History of Sydney Hospital
Written by the late Dr Frank Ritchie,
President, Sydney Hospital Board (1968 - 1982)
Front view of the Sydney Hospital and Sydney Eye
Hospital has always considered its heritage as deriving directly from
Surgeon-General John White’s First Fleet sick tents which were pitched on the
west side of Sydney Cove. The portable hospital was prefabricated in England
from wood and copper, which had arrived in Sydney with the Second Fleet in
In 1816, convict patients were transferred to Governor
Macquarie’s new hospital, built by contractors in return for a rum monopoly.
But Macquarie’s Sydney could not sustain a general hospital on the scale
provided. From the start, portions of the buildings were allocated for
non-medical purposes. The present Parliament House (north
wing) and the
building known as the Mint (south wing), serve to remind us of the style and
magnitude of the 'Rum Hospital'.
Colonial governments accepted a degree of responsibility for
pauper patients who were not convicts. However, as convict numbers declined and
the emancipated and free population grew, the government disengaged itself from
direct responsibility for the 'respectable poor'. Meanwhile, the Sydney
Dispensary had been created in 1826 to provide outpatient care for
persons, unable to pay for medical attendance'. It was conducted on traditional
charitable lines and operated from several city premises before obtaining the
south wing of the Rum Hospital. At the same time, the institution expanded to
serve inpatients and changed its name to the Sydney Infirmary and Dispensary, a
title officially approved in 1844. Convict inpatients continued to be treated
in the separately managed hospital next door.
With the dissolution of the convict hospital system, the Sydney
Infirmary and Dispensary gave up the south wing in 1848 in return for
permissive occupancy of the entire middle section of the Rum Hospital complex.
With minor variations, it has retained the site to the present day. The
institution changed its name to Sydney Hospital in 1881.
A close-up view of the Sydney Hospital and Sydney
Eye Hospital building.
the Sydney Dispensary sprang a remarkable tradition of outpatient care which
included visits by honorary doctors to the homes of patients too ill to attend
the dispensary. By 1839, it was necessary to pay a 'district surgeon' to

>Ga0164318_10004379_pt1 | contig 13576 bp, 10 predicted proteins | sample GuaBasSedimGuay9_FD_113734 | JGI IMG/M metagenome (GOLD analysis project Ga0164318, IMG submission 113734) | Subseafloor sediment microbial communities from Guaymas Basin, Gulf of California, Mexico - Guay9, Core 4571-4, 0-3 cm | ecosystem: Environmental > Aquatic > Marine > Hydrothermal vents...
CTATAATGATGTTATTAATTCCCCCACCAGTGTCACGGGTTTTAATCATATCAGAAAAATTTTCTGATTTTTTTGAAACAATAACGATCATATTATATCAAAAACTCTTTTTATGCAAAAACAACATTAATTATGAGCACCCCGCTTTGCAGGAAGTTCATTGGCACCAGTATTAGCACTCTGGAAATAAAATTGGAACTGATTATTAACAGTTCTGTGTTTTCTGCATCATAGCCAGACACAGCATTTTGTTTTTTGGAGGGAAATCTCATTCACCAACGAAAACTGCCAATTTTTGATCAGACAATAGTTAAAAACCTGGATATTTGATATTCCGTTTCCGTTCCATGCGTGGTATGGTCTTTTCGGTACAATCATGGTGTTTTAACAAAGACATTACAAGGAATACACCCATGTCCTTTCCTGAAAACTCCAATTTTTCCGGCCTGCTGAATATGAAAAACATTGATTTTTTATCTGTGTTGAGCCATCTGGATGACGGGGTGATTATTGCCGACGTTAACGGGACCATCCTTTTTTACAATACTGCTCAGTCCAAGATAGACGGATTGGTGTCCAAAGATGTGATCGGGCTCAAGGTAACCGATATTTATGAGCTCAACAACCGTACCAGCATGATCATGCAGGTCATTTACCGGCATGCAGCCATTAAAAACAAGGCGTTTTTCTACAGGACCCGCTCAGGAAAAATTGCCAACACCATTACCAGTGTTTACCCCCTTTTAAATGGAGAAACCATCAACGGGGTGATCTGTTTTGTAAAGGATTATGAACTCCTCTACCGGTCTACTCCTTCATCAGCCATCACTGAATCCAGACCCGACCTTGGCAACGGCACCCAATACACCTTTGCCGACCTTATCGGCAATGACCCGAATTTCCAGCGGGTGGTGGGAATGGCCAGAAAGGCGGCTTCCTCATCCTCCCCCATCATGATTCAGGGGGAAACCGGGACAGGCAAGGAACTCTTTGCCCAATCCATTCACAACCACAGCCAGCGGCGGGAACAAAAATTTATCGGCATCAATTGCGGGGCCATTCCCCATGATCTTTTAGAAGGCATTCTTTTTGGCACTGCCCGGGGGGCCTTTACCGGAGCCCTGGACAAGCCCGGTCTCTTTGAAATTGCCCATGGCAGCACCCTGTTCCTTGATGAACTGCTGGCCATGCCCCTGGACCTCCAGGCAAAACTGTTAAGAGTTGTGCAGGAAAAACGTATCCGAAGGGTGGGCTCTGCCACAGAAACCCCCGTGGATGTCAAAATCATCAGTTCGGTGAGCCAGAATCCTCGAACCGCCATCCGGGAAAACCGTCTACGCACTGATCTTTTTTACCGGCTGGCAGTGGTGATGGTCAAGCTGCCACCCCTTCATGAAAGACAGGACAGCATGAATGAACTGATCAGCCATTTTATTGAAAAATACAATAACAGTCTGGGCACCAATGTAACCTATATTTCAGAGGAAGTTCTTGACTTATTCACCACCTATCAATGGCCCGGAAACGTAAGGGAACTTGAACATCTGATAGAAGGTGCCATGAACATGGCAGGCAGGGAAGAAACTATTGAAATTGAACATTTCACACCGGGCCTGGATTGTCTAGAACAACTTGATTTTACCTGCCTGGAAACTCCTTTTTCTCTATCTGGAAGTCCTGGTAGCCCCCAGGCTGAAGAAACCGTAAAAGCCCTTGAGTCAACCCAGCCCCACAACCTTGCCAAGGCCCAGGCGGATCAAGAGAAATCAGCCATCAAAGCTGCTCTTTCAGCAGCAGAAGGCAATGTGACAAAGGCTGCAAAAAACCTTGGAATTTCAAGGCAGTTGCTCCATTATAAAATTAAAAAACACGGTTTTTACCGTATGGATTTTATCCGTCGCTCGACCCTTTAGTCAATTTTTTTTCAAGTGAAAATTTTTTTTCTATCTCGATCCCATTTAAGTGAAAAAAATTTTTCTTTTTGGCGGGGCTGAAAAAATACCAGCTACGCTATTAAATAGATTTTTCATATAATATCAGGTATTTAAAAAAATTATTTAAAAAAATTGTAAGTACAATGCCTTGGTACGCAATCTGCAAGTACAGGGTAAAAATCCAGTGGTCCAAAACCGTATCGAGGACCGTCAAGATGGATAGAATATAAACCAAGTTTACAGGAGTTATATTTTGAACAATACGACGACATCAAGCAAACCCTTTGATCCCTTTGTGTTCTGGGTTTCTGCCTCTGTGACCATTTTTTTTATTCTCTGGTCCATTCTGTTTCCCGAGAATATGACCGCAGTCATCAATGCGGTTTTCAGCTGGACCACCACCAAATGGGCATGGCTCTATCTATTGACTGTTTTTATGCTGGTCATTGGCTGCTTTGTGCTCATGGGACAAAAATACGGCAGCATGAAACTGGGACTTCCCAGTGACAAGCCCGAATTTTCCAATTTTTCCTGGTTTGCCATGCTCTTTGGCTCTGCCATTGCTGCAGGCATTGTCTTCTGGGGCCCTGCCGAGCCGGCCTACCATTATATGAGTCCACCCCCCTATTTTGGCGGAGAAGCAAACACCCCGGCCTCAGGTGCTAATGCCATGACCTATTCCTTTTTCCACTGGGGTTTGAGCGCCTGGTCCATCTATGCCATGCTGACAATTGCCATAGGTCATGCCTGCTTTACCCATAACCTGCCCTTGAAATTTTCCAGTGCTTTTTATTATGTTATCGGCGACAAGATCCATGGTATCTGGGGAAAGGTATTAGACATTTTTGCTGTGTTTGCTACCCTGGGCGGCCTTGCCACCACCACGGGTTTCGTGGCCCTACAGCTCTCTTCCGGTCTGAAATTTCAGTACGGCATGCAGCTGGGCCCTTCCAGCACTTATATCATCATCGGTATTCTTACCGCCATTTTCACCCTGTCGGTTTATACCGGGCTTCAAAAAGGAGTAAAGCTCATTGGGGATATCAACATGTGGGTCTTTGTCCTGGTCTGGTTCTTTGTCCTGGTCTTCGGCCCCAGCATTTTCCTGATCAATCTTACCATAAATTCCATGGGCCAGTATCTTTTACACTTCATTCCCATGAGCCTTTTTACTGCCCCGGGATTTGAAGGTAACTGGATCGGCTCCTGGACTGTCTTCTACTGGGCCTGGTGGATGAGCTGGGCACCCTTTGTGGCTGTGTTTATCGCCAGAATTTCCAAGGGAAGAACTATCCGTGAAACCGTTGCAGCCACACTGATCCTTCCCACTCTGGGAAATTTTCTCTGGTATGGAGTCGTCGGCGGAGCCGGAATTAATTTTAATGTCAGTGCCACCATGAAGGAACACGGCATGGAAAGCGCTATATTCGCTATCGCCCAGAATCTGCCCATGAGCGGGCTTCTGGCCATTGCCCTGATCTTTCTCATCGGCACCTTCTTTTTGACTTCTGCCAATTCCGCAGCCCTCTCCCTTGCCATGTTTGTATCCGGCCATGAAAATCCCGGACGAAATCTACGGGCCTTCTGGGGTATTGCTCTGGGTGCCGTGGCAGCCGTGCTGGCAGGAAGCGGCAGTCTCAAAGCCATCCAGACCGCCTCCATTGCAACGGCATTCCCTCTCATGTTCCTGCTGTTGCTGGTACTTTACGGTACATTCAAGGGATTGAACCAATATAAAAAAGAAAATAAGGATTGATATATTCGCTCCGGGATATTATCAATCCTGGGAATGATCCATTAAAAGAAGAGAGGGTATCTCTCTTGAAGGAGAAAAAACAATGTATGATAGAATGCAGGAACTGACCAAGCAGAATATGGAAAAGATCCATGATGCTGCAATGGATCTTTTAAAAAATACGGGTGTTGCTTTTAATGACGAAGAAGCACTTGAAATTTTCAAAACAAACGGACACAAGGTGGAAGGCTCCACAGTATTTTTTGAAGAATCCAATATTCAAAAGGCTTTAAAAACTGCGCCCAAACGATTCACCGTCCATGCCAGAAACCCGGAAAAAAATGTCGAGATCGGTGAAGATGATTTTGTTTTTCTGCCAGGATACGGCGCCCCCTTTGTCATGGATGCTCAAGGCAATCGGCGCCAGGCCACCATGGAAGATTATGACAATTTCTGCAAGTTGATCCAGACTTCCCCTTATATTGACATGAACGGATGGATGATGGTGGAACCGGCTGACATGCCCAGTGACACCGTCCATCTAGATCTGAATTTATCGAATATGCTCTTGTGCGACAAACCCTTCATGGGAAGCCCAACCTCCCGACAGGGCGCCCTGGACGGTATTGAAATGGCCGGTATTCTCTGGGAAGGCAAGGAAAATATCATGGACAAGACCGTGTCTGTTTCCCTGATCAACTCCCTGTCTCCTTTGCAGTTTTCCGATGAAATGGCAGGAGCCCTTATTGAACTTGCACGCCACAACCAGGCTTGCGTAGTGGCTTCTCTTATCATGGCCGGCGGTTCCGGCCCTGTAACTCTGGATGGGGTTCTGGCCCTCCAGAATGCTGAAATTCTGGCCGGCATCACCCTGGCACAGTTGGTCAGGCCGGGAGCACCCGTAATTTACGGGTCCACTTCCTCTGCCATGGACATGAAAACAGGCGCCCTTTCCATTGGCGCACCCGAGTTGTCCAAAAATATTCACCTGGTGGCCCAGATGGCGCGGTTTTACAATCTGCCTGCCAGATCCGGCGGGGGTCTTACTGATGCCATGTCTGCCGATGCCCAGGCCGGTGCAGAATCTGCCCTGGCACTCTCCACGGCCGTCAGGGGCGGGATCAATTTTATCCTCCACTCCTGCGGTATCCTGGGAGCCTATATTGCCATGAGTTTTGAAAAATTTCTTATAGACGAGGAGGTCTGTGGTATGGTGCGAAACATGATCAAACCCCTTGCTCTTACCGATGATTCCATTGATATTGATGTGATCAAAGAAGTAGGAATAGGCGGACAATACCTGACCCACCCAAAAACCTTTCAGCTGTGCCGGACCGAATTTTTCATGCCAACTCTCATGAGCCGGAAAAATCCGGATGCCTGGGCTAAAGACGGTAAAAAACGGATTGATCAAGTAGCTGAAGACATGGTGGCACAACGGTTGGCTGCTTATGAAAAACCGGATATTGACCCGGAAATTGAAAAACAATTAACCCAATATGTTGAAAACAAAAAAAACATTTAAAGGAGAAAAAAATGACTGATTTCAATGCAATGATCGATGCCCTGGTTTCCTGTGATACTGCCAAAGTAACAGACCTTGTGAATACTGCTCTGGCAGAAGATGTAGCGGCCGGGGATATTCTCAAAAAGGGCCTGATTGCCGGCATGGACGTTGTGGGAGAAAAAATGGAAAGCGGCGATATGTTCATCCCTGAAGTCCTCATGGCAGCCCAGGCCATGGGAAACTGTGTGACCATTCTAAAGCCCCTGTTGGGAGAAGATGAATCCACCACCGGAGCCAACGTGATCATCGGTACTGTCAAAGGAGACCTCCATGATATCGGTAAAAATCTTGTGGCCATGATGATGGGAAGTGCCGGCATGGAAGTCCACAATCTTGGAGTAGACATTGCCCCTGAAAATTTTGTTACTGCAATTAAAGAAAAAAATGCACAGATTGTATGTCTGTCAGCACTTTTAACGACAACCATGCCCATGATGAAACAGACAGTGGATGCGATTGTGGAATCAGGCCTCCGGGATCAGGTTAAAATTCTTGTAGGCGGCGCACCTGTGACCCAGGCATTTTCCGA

undertake this work. In 1845 there were four district surgeons and from 1862,
six, each with his own territory. This system was discontinued in 1893, but for
many decades thereafter, Sydney Hospital conducted two dispensaries located in
the densely populated areas of Redfern and Paddington. The Eye Hospital is a
surviving part of this offsite tradition, starting at Miller’s Point in 1882
and moving to Woolloomooloo in 1922. The Eye
Hospital rejoined Sydney Hospital on campus in 1996.
Another crucial feature of our dispensary heritage concerns
possession of the Macquarie Street site. Had it been possible to reserve the
Rum Hospital complex for hospital purposes only; or even, had the
dispensary managed to obtain clear title to the central portion earlier than
1878; it seems to me that our acrimonious 100 year struggle for survival
could have been avoided. The die was cast in those formative years. Without
certain tenure, Sydney Hospital provided sport for critics of all persuasions.
Yet public opinion has prevailed and hopefully we shall long remain to echo the
loyalty of the Board of Directors of 1853, who declared:-
What would this city, what would the colony do without the
Sydney Infirmary and Dispensary; where would the unhappy
victims of disease
meet with relief of cure? What doors would be open for the houseless stranger,
or the sons and daughters of poverty, suffering under acute and dangerous
disease? Day and night its gates are open for the reception of all who are
thrown into jeopardy by accidents, and the best advice of the most skilful
medical men, and the best of treatment are
secured for them. If there be one benevolent
Institution more deserving of support than another
it is this ...
Although first, still the best